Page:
Grace Segers discusses US campaign financing, and how it’s not going as predicted
On 15 September, 2015, Governor Scott Walker of Wisconsin dropped out of the presidential race. Walker was running to become the Republican nominee for president; before the 2016 campaign began in earnest, he was considered to be a favourite for the nomination. As a conservative Republican who had defied labour unions and remained governor despite a recall election, Walker was incredibly popular at the beginning of the summer of 2015. Many factors contributed to his demise as a candidate, namely his lacklustre performance in debates and the ascendance of Donald Trump. Despite initially strong support, Walker’s campaign ended months before the first primary ballot was cast, concluding not with a bang but with a whimper.
The decline of the Walker campaign is significant because it shows how very different the 2016 presidential race is in actuality from initial expectations. Specifically, Governor Walker failed as a candidate despite strong financial support. This election has not been defined by campaign financing in the way that many commentators thought that it would be. If the person with the most funding obtained the most political support, Governor Jeb Bush would now be the Republican nominee. But despite expectations and logic, we are living in a new reality where the candidate who raised the tenth largest amount of money through the end of 2015, Donald Trump, is the Republican front-runner. So why has this election so drastically challenged the traditional concept of campaign spending?
Super PACs and Campaign Spending
Governor Walker’s campaign was heavily reliant on super PACs, “political action committees” which can receive an unlimited amount of funding from corporations or individuals. While these super PACs donate directly to parties or campaigns, they can still contribute greatly to the electoral process by creating advertisements against or in favour of certain candidates. So while super PACs don’t have a direct influence on an election, their indirect influence is theoretically unlimited. Super PACs were created under the support of the Supreme Court decision Citizens United v. FEC in an incredibly controversial ruling. Many critics feared that super PACs would result in the will of the privileged, wealthy few being imposed on the masses. This criticism is not unfounded, but in the 2016 presidential race, the effects of the super PACs are not that simple.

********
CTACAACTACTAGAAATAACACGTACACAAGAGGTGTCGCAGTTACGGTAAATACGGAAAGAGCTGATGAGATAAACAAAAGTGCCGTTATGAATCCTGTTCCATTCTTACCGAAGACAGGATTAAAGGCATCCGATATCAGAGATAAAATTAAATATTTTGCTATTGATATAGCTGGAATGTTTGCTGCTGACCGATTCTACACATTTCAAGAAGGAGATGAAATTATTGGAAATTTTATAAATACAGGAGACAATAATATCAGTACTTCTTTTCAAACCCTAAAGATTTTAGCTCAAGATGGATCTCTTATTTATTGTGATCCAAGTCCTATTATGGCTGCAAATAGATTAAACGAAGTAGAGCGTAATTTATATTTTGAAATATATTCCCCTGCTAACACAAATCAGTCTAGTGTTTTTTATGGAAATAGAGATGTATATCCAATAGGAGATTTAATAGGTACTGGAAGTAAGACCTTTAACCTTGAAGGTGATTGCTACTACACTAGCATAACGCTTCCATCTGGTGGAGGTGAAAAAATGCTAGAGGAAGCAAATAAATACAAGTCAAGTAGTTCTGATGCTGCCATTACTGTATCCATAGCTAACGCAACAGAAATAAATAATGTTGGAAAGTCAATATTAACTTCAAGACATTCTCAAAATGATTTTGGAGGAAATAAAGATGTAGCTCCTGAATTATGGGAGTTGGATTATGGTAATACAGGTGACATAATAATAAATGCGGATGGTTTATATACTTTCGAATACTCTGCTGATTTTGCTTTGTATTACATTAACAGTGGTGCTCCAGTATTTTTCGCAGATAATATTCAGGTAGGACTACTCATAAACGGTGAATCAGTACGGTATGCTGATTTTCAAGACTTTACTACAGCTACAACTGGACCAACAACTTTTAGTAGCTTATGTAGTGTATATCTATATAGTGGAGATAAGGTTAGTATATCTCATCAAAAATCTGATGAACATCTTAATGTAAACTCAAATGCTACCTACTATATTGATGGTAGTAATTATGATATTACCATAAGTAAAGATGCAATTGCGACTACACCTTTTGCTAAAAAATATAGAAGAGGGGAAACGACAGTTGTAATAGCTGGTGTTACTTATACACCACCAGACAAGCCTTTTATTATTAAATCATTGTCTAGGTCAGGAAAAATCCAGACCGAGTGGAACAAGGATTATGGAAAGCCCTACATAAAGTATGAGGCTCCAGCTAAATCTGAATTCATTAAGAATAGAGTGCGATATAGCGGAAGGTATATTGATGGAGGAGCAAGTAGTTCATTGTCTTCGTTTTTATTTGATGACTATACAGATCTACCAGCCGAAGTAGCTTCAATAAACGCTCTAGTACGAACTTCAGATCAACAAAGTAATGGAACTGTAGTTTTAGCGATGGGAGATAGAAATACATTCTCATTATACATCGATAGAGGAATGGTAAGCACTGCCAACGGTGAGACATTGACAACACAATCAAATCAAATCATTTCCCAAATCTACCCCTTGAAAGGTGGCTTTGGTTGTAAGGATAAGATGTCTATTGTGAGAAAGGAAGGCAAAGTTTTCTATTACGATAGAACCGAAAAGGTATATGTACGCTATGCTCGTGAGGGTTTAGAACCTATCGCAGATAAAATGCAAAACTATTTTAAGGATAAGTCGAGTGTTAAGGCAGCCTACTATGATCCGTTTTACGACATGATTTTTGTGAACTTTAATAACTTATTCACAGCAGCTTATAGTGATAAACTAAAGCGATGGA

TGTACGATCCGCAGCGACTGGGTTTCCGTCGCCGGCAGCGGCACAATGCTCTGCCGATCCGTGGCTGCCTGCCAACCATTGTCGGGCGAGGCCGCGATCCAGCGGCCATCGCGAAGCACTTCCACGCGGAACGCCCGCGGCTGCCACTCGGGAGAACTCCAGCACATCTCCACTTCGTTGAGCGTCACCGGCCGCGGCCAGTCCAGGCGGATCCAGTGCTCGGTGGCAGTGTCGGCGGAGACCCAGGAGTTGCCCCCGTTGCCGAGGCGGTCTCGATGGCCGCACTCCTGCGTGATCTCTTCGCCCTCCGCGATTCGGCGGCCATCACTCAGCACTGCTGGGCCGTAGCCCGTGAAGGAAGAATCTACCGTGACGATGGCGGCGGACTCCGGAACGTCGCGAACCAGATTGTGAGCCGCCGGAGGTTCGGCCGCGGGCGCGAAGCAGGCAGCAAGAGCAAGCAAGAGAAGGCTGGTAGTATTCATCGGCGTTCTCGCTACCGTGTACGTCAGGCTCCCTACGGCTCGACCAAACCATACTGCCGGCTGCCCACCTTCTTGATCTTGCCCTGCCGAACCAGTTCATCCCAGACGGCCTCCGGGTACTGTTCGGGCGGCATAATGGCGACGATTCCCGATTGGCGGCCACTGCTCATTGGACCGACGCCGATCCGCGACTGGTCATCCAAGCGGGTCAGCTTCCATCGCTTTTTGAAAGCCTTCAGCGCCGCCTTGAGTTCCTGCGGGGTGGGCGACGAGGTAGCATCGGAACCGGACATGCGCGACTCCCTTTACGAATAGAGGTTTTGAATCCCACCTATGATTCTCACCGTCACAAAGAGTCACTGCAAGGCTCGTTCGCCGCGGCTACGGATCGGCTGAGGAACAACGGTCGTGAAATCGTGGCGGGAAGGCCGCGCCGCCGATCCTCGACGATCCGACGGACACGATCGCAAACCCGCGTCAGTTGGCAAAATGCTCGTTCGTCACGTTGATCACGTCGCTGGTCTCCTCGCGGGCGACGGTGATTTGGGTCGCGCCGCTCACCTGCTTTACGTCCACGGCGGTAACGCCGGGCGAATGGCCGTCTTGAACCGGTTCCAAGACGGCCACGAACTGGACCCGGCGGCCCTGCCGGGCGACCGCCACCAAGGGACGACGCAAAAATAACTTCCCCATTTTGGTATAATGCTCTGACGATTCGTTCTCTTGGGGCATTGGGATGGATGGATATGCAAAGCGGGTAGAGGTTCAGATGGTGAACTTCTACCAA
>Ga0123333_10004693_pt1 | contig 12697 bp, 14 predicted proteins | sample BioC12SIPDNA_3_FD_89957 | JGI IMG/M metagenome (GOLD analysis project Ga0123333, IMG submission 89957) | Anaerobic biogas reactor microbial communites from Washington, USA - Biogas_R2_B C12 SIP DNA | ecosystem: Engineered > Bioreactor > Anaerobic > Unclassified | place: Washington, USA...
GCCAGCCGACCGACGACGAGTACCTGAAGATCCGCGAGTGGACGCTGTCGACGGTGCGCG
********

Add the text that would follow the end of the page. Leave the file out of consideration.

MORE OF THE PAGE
Clearly, super PAC support did not prevent Walker or Governor Rick Perry of Texas from dropping out of the race. Governor Bush provides an even more prolific example of super PAC involvement not equating to a candidate’s success. Bush’s campaign raised $155.6 million through the end of 2015, $123.7 million of which was raised through a pro-Bush super PAC. This super PAC, called “Right to Rise,” has funnelled millions of dollars into advertising that is pro-Bush and against any other candidate, especially Senator Marco Rubio. Yet despite this financing juggernaut supporting him, Bush continues to flag in the polls. He received just over 2% of the vote share in the Iowa caucus, and came in fourth place in the New Hampshire primary.
Bush can take consolation in the fact that he beat Rubio in New Hampshire, but this was probably less a result of the anti-Rubio attack ads paid for by “Right to Rise” and more due to Rubio’s disastrous debate performance the weekend before the primary. Unfortunately for Bush, his good luck in New Hampshire did not extend to South Carolina, where he placed fourth in the Republican primary there on 20th February. Despite the efforts of his campaign financing machine, Bush dropped out of the race the same night.
On the Democratic side, former Secretary of State Hillary Clinton has far outstripped her rival, Senator Bernie Sanders, in fundraising. She raised $163.5 million through the end of 2015. However, Sanders’ underdog campaign raised $75 million through the end of that year without any assistance from a super PAC, and his support is almost entirely through small donations.
The implications of these changes?
The 2016 presidential election has defied all expectations. A businessman turned reality TV star is the Republican front-runner. A self-proclaimed socialist from Vermont is successfully challenging one of the most accomplished American politicians of recent history. Yet one of the strangest and least-noticed—at least among regular citizens—aspects of this campaign is how moneyed interests aren’t mattering as much as they should. The amount of money raised by a campaign or a supporting super PAC supporting is no longer a measure of success.
Perhaps the seething American id that Trump and Sanders are capitalising on, the Average Joe fury over a “rigged” economic system that is propelling their candidacies, has had a side effect of making big donor fundraising less important than that of little donors. If the 2016 race has taught us anything, it’s that big donors are important, but they can’t guarantee a win—just ask poor Scott Walker, who limped back to Wisconsin in September with $24.1 million in super PAC money and nothing to show for it.
Featured image credit: Wikimedia Commons